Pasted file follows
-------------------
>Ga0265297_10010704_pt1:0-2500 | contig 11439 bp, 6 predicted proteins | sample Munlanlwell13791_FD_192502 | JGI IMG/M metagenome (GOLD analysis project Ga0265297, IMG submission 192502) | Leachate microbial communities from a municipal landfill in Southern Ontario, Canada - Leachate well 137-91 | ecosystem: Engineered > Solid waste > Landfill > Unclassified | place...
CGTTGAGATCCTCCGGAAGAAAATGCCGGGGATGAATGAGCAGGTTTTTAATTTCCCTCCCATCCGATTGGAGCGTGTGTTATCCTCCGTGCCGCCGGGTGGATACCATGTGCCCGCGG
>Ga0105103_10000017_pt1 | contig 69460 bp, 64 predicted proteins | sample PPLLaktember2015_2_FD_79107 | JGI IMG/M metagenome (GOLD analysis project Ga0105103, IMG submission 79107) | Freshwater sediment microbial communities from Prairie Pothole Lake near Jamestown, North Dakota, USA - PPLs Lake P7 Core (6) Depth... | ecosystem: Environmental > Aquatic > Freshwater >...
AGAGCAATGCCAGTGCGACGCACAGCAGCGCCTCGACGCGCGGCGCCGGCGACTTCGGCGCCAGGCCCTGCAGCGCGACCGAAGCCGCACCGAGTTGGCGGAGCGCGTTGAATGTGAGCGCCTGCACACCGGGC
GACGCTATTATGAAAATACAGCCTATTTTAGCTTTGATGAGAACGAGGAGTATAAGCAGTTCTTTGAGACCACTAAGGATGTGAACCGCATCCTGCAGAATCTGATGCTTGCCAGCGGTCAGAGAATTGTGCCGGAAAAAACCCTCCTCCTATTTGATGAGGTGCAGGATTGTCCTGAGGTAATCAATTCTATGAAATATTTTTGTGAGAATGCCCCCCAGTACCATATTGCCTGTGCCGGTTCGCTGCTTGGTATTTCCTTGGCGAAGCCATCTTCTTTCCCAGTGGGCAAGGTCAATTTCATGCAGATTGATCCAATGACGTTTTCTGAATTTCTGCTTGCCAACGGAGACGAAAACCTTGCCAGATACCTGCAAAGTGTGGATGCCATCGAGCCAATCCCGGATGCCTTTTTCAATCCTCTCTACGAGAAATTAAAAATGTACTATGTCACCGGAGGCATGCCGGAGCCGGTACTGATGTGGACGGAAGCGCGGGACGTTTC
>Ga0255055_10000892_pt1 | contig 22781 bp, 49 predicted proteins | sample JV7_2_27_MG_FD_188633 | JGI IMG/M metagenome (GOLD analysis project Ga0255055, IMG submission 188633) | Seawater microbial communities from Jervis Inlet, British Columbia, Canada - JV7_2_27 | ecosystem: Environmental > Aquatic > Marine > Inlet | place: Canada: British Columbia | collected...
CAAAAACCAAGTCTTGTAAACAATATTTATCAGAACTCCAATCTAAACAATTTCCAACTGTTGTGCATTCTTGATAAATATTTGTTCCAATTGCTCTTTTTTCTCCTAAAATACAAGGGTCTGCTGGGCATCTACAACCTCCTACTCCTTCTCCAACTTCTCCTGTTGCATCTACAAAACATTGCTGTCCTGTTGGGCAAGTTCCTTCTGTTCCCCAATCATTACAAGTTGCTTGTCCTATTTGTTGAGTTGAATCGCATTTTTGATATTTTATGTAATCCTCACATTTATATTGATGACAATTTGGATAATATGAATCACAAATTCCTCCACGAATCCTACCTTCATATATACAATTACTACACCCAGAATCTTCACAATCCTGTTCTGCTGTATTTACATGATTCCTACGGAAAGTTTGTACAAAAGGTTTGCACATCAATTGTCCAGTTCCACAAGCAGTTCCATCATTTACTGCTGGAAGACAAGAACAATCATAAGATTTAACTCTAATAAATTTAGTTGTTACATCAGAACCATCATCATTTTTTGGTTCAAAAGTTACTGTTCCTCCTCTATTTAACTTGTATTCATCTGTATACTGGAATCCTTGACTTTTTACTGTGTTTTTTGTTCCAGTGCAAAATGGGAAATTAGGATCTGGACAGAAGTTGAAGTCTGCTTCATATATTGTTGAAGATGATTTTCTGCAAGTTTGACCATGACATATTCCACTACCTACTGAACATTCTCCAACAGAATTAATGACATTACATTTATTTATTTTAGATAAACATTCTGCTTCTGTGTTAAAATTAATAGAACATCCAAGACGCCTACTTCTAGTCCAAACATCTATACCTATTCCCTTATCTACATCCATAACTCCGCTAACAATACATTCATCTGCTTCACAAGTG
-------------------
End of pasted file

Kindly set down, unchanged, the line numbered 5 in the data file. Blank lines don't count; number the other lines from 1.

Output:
GACGCTATTATGAAAATACAGCCTATTTTAGCTTTGATGAGAACGAGGAGTATAAGCAGTTCTTTGAGACCACTAAGGATGTGAACCGCATCCTGCAGAATCTGATGCTTGCCAGCGGTCAGAGAATTGTGCCGGAAAAAACCCTCCTCCTATTTGATGAGGTGCAGGATTGTCCTGAGGTAATCAATTCTATGAAATATTTTTGTGAGAATGCCCCCCAGTACCATATTGCCTGTGCCGGTTCGCTGCTTGGTATTTCCTTGGCGAAGCCATCTTCTTTCCCAGTGGGCAAGGTCAATTTCATGCAGATTGATCCAATGACGTTTTCTGAATTTCTGCTTGCCAACGGAGACGAAAACCTTGCCAGATACCTGCAAAGTGTGGATGCCATCGAGCCAATCCCGGATGCCTTTTTCAATCCTCTCTACGAGAAATTAAAAATGTACTATGTCACCGGAGGCATGCCGGAGCCGGTACTGATGTGGACGGAAGCGCGGGACGTTTC